The acceptance of the arbitrary and the imposition of a system in such works may have been encouraged by Martin’s reading of such texts as d’Arcy Thompson’s On Growth and Form.[9] The artist remarked that his works were ‘governed by laws such as the one that if one thing changes so must something else, either in conformity or in opposition’;[10] Thompson’s analysis of shells and plants showed how laws determined structures in nature based on geometric forms. The modification of such systems on each individual work was an important factor. Remarking on Seventeen Lines in a discussion of his Chance and Order paintings of the 1970s, the artist asserted that ‘each line acted on others, and was changed by others. I was the Almighty pushing them around, creating an interaction’.[11] Martin shared with his contemporaries this interest in organic - in addition to geometric - developments, and this was epitomised by The Developing Process, the 1959 exhibition devised by Victor Pasmore, Richard Hamilton and others from their course at Durham University.[12] Deriving from Bauhaus teaching methods, they proposed an integration of scientific, constructive and organic approaches, and thus implanted Constructionist theories into art education. It may be significant that Seventeen Lines was begun in the same year as the exhibition.

Unfortunately Martin’s description of the process used on Seventeen Lines was only partial. The ‘number rhythm’ governing the colour and the movement of the lines was not identified and it is difficult to trace from the evidence of the work alone. Certain observations can be made, however. Seventeen is a prime number. Although it may not be divided, its constituents appear to be grouped: thus, six lines move from the top edge to the left side, six begin and end on the right side, the remaining five all end at the base in between (four starting at the top and one at the right). There are also eight black and nine coloured lines. It seems significant that the (numerically central) ninth is the ochre line which crosses the centre of the base (from five-sixths along the top). It acts as a pivot, dividing five black and three coloured lines (to the left) from five coloured and three black (to the right).

Martin attributed specific characteristics to the choice of colour in Seventeen Lines, suggesting that black tended to run straight, while the colours deviated. Neither this, nor the suggested relation of the directions to the area seem to be supported by detailed analysis. It is clear, for instance, that the thirteenth line was green before being overpainted in yellow, an adjustment which - in these terms - would demand an alteration in course. Instead, the key determinant was that no lines should cross, so that (whatever their colour) they moved in channels between the open areas to left and right, which constrict and release them. Associated with this is a visible progression of length and complexity, from the short, less deflecting, left-hand lines to an apogee with the ninth ochre line - both the longest and the most twisting - before subsiding less rapidly to the right. There is a cluster of lines around the ninth which are closely paired in length and complexity (7 and 13, 8 and 12, 10 and 11), and certain sequences of deviations recur as they are subject to neighbouring lines.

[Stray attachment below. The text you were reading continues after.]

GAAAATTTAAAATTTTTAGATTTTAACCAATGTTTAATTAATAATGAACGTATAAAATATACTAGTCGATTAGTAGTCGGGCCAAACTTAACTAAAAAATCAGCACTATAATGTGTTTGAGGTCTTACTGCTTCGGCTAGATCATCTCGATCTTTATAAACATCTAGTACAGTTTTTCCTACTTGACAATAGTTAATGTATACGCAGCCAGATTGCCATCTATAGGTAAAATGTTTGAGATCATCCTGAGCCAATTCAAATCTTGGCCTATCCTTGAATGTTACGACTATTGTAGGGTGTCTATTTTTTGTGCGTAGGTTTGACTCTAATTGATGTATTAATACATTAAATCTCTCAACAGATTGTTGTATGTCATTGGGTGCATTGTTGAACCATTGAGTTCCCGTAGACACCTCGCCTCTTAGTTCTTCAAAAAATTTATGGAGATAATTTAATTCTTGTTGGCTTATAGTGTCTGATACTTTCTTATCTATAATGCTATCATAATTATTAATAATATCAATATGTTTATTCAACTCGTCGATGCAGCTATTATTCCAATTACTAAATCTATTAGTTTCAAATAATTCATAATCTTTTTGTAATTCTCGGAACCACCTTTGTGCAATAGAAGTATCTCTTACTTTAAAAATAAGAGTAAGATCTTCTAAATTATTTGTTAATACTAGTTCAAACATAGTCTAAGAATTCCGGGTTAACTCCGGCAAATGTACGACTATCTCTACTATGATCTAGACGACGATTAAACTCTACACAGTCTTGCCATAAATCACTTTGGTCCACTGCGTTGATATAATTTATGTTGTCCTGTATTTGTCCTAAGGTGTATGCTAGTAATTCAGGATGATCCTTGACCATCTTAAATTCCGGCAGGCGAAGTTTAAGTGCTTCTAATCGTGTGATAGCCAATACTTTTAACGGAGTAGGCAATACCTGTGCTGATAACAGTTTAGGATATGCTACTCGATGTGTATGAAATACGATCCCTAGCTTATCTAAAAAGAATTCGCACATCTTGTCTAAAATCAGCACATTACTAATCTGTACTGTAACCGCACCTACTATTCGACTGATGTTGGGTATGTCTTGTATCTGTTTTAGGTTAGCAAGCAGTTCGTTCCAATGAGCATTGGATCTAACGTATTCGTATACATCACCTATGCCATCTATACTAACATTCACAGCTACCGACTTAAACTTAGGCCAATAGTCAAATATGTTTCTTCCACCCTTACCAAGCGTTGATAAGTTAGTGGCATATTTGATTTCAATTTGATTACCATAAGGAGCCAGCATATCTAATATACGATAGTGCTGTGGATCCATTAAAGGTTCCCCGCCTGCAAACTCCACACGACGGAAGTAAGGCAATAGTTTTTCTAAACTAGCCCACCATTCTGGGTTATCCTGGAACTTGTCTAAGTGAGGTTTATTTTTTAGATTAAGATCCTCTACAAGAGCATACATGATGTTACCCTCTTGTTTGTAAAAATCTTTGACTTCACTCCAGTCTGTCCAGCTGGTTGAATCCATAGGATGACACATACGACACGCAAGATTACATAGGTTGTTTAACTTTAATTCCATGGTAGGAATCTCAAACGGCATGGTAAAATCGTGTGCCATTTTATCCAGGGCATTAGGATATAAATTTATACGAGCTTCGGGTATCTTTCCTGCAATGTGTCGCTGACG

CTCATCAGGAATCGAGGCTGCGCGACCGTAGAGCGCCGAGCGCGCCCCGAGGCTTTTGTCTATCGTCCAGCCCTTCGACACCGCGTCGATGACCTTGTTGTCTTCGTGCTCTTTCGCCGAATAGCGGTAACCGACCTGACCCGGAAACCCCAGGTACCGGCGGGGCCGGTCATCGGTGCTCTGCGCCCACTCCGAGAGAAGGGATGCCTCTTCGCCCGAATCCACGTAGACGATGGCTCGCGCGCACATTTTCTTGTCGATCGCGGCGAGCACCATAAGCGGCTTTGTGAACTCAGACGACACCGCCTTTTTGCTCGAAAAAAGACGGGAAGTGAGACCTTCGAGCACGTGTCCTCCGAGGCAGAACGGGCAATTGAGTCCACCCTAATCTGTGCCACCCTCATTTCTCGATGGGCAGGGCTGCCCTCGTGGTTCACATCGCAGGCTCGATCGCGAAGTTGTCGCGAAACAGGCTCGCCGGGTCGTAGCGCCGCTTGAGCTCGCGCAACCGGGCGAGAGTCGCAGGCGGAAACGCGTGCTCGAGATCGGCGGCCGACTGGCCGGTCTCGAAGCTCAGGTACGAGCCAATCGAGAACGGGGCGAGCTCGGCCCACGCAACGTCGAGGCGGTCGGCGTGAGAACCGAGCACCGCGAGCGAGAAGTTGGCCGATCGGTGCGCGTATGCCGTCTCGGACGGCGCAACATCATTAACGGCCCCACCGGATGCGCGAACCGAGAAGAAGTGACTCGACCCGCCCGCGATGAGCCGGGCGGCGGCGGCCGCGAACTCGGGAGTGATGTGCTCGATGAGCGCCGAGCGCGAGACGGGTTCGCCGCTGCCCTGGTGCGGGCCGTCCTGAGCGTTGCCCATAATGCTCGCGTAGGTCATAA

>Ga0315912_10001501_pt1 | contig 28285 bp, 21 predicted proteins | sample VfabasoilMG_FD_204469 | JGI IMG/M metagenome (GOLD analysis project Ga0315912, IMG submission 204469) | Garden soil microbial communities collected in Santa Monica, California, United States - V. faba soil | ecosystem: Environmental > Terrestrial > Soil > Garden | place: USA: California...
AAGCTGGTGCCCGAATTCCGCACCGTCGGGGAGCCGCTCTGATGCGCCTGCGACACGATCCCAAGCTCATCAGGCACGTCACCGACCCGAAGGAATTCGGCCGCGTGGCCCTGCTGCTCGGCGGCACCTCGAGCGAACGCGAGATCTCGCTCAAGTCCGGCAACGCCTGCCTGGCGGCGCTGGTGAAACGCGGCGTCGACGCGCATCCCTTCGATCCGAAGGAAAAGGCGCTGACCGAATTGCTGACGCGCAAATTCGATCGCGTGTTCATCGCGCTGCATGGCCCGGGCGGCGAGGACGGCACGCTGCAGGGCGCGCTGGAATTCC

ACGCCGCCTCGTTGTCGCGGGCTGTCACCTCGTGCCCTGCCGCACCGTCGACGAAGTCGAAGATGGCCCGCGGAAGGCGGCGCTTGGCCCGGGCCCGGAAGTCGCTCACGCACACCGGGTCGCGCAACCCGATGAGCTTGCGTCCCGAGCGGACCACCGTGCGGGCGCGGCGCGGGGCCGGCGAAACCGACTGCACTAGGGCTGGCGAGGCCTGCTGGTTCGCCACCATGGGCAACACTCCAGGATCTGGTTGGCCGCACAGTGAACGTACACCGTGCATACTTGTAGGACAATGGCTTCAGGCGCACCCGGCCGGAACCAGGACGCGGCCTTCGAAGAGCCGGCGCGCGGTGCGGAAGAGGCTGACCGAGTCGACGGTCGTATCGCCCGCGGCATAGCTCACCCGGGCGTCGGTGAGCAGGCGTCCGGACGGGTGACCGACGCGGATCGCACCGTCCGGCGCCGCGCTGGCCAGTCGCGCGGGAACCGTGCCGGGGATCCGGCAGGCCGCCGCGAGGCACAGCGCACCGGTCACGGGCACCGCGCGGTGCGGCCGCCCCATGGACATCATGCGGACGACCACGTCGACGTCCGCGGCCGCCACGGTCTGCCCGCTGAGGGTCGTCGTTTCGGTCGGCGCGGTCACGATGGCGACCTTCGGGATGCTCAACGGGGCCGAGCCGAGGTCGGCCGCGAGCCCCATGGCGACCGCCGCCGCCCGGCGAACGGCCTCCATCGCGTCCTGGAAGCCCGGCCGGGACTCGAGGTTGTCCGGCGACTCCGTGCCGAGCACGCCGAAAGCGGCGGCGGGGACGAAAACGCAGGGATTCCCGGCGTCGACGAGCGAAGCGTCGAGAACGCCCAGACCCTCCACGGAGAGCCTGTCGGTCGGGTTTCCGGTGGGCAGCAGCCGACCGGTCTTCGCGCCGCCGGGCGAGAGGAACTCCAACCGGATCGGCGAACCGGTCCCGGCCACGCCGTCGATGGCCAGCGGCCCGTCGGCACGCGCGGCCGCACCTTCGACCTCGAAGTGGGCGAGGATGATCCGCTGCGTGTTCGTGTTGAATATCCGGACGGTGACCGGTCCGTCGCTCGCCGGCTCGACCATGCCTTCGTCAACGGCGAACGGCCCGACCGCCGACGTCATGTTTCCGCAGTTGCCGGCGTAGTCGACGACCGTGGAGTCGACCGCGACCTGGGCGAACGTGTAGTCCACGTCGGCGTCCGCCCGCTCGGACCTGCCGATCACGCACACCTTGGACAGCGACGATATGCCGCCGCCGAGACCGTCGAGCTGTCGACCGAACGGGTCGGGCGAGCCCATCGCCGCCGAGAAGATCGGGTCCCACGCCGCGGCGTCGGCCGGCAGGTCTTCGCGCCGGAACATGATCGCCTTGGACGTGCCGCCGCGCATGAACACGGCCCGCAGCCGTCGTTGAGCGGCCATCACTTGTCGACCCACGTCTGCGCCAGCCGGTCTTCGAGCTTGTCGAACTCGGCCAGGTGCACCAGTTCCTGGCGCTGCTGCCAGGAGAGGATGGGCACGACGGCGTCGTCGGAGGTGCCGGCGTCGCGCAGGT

The exactitude of the location of the ninth line was aided by Martin’s mapping of the hardboard with a twenty by twelve grid of 3 inch (76 mm) squares. This grid - which is visible along the bottom edge - was probably instrumental in the planning of the lines and in enlarging the original doodle. In contrast to this precision, the artist - like Mary Martin in the contemporary Black Relief (Tate T05026) - used the rough reverse side of a hardboard sheet. He also applied the paint quite loosely and densely, which has had a consequence on the width and steadiness of the lines. Although such painterly qualities appeared to be at odds with Martin’s constructive methods, Seventeen Lines was generously praised by Andrew Forge, in a review of the John Moores exhibition. Although not awarded a prize, Forge asserted that it had ‘more hard thought and life packed into it than any five other pictures here by painters of his generation’,[13] and his description drew attention to the movement (suggestive of ‘body sensations’) of the lines ‘adding up to a single form’ in a way found in the mobiles. In a subsequent article, the same critic suggested that the painting ‘has a lean muscular quality that evokes analogies with the figure and yet is plainly nothing but the spontaneous product of the seventeen springing lines’.[14] Such enthusiasm may have encouraged Martin’s production of related paintings. However his isolation by the critic from his generation was perhaps overstated. The artist himself acknowledged the importance of the ‘non-linear mechanics’ of Georges Vantongerloo’s free-form mobiles,[15] which he must have seen in the important London retrospective of the previous year.[16] These were related to Martin’s own Lines in Space mobiles and the concentric paintings which followed Seventeen Lines. More generally, both the application of paint - what Forge called ‘the dense furrowed whiteness’[17] - and the choice of colours were very much of the moment, bringing Martin’s constructivism close to the more earthy abstraction of former associates such as Roger Hilton and William Scott.

Matthew Gale

August 1996

[1] Reproduced in Arts Council Collection, London 1979, p.173.

[2] Tate Gallery Report 1965-6, London 1966, pp.36-7.
[3] Kenneth Martin, letter, 28 April 1966, Tate Gallery cataloguing files.

[4] Martin, letter, 30 August 1965, Tate Gallery cataloguing files.

[5] Letter, 28 April 1966.

[6] Reproduced in Arts Council Collection, London 1979, p.173.
[7] Reproduced in Kenneth Martin, exhibition catalogue, Tate Gallery 1975, p.80, no.49.
[8] Letter, 28 April 1966.

[9] d’Arcy Thompson, On Growth and Form, Cambridge 1917, 2nd ed. 1942.
[10] Letter, 28 April 1966.
[11] Chance and Order: The Sixth William Townsend Lecture, London 1979, p.11.
[12] The Developing Process, Institute of Contemporary Art, London, April-May 1959.

[13] Andrew Forge, ‘Memento Moores’, New Statesman, 22 November 1963, p.753.
[14] Andrew Forge, ‘Some Recent Works by Kenneth Martin’, Studio International, vol.172, no.884, December 1966, p.303.
[15] Martin, ‘Unpublished Notes’ 1967, typescript Tate Gallery Archive 7040.2, extracted in exhibition catalogue, Tate Gallery, London 1975, p.27
[16] Kenneth Martin, Marlborough Fine Art, November 1962.
[17] Forge 1963, p.753.

You might like